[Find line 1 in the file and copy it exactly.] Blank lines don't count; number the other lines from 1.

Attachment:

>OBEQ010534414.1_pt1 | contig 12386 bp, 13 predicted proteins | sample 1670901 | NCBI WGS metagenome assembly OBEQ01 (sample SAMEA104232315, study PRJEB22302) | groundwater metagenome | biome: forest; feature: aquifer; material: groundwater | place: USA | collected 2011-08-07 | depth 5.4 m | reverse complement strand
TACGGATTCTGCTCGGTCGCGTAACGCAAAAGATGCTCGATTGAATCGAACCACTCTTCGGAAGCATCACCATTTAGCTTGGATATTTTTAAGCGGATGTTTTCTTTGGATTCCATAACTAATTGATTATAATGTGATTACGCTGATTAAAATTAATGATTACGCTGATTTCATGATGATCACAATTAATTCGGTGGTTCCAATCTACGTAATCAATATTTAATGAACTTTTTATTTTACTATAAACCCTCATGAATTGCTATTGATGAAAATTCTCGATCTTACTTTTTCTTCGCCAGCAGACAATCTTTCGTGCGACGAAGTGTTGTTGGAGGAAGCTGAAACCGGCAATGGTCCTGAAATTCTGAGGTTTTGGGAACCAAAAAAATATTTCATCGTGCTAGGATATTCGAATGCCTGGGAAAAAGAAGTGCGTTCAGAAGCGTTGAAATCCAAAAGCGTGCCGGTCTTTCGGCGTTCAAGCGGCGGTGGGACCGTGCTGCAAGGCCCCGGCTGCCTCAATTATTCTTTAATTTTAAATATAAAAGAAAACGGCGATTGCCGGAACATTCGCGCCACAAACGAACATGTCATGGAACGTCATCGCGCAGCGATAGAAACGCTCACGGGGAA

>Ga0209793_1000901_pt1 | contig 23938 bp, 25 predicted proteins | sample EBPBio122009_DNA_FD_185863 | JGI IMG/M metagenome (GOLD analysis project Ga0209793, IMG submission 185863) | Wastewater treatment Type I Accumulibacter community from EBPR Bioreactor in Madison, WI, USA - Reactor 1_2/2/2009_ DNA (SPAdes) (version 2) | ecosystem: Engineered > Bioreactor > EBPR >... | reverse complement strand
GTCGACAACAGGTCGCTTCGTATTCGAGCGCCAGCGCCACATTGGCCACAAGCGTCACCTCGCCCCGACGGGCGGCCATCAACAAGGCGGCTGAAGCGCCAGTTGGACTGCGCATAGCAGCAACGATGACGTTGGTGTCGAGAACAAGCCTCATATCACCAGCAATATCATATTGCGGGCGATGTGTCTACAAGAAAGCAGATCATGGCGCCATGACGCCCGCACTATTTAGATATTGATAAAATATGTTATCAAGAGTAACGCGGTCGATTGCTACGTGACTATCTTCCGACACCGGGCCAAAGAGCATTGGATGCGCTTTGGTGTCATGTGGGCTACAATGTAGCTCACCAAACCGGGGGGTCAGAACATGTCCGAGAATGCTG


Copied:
>OBEQ010534414.1_pt1 | contig 12386 bp, 13 predicted proteins | sample 1670901 | NCBI WGS metagenome assembly OBEQ01 (sample SAMEA104232315, study PRJEB22302) | groundwater metagenome | biome: forest; feature: aquifer; material: groundwater | place: USA | collected 2011-08-07 | depth 5.4 m | reverse complement strand